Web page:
Insolvency for stem cell clinic

 

A few years ago, Bahamas passed legislation to ease the way for offering unproven stem cell interventions for a range of conditions including vascular disease, cancer, kidney disease, and others. While some stem cell treatments have received regulatory approval, others have not been demonstrated as safe and effective in clinical trials, let alone been approved for human use by any major Western regulator. The Bahamas has difficulty competing with other Caribbean countries on costs for medical services, so the opportunity to offer HIFU and stem cell injections gave the Bahamas a chance to compete for international patients.

A Freeport based stem cell provider, had US$13 million in debts and other liabilities, but only US$335,218 in cash, and was placed into Supreme Court supervised liquidation.

The full extent of the Okyanos Centre for Regenerative Medicine's financial problem was revealed in Justice Indra Charles' rationale for granting the winding-up of a company that was seen as a key player in the Bahamas efforts to kick-start medical tourism.

The liquidator for Okyanos showed US$5.667m worth of assets (including above cash sum) to cover US$13.22m in liabilities, creating a US$7.553m solvency deficiency. The court considered provisional liquidation to give it a chance to recover. But L. S. Enterprises, the company behind the winding-up petition, had common directors and both boards voted for liquidation. Justice Charles accepted that Oksana’s was insolvent and had ceased trading.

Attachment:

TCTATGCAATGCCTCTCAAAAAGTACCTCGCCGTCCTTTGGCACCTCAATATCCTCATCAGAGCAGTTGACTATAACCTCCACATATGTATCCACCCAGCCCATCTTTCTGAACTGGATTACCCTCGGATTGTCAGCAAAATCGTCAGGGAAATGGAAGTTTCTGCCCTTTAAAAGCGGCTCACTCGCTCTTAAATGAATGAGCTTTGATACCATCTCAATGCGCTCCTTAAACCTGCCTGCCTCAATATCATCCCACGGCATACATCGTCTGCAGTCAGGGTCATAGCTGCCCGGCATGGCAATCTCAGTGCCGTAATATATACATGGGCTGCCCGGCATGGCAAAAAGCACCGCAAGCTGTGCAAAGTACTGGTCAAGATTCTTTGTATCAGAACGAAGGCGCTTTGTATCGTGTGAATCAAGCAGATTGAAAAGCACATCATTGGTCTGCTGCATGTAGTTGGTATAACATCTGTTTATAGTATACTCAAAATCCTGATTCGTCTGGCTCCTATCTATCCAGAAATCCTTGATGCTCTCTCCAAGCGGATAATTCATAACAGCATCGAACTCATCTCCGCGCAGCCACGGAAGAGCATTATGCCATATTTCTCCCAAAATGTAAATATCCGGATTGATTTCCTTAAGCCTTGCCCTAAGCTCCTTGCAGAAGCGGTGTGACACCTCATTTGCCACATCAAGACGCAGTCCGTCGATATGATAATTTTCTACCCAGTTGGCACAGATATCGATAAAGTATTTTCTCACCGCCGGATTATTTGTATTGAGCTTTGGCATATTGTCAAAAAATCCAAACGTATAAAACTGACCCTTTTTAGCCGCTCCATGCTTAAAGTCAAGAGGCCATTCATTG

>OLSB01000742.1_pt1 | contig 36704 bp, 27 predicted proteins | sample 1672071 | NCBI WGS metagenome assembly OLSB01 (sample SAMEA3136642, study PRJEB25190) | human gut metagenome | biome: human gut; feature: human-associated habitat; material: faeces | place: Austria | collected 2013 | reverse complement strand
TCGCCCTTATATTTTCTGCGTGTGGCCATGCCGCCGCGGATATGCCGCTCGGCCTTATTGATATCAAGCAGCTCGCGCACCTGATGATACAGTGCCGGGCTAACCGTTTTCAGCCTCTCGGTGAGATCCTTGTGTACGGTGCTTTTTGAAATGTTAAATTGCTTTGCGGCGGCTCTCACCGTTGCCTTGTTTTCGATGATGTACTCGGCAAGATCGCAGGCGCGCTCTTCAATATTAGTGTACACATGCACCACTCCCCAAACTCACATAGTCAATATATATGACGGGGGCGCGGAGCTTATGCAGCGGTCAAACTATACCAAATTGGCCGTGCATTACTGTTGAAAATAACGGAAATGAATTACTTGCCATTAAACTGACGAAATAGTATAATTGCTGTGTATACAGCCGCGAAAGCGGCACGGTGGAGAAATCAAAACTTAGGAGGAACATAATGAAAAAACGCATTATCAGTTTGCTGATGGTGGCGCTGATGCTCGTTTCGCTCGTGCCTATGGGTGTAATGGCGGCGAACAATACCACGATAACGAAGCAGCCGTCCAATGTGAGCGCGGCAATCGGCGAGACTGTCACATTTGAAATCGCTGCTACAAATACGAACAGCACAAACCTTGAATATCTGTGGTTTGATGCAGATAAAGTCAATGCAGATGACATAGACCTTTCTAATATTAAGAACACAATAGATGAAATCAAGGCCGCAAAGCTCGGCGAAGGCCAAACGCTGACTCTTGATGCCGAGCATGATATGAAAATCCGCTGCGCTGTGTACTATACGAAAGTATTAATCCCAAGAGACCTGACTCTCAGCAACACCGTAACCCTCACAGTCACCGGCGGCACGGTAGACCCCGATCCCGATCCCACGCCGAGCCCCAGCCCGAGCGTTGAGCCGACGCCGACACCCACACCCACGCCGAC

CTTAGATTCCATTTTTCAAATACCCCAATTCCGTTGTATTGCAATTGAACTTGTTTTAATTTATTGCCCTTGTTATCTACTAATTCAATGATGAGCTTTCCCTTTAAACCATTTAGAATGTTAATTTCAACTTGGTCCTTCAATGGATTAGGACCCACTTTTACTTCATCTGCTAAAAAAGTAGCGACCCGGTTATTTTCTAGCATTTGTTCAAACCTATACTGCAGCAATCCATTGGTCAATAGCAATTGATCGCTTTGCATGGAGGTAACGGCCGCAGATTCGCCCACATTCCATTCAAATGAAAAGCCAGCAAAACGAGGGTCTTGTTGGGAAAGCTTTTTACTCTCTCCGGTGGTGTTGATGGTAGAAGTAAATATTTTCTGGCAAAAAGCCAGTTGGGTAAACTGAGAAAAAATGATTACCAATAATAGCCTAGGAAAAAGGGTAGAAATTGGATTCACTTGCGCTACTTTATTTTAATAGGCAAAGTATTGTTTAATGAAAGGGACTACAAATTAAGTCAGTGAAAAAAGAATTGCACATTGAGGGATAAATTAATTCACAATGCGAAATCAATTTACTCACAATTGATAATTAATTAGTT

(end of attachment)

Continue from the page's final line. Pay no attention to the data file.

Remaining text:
The stem cell therapy provider's troubles began with Hurricane Dorian that caused US$2 million worth of damage at its offices. In the immediate aftermath of Hurricane Dorian, the company’s premises, operating facilities and equipment were neither functioning nor functional. The company attempted to mitigate loss and damage by moving equipment and supplies to a climate controlled storage and preparing the company’s operating facilities for mould remediation but that was allegedly hampered by the landlord, whose servants and/or agents instructed the company’s personnel to cease and desist from such activities. Following Hurricane Dorian’s devastation, the company’s business ceased, and never resumed as insurance was not adequate.

As the Bahamas moves into the next recovery stage from COVID-19, tourists no longer need to be in a 14-day quarantine. Hotels are open, but there are still many restrictions.

All visitors must provide:

  • Proof of a negative COVID-19 RT-PCR test taken no more than five days prior to arrival.
  • Mandatory 14-day Vacation-In-Place Experience at a hotel, private club or rented accommodation. This allows use of hotel spas and gyms by hotel guests.

From November, tours, excursions and attractions can re-open but there is no date set for reopening restaurants, casinos, cruises and remaining attractions.

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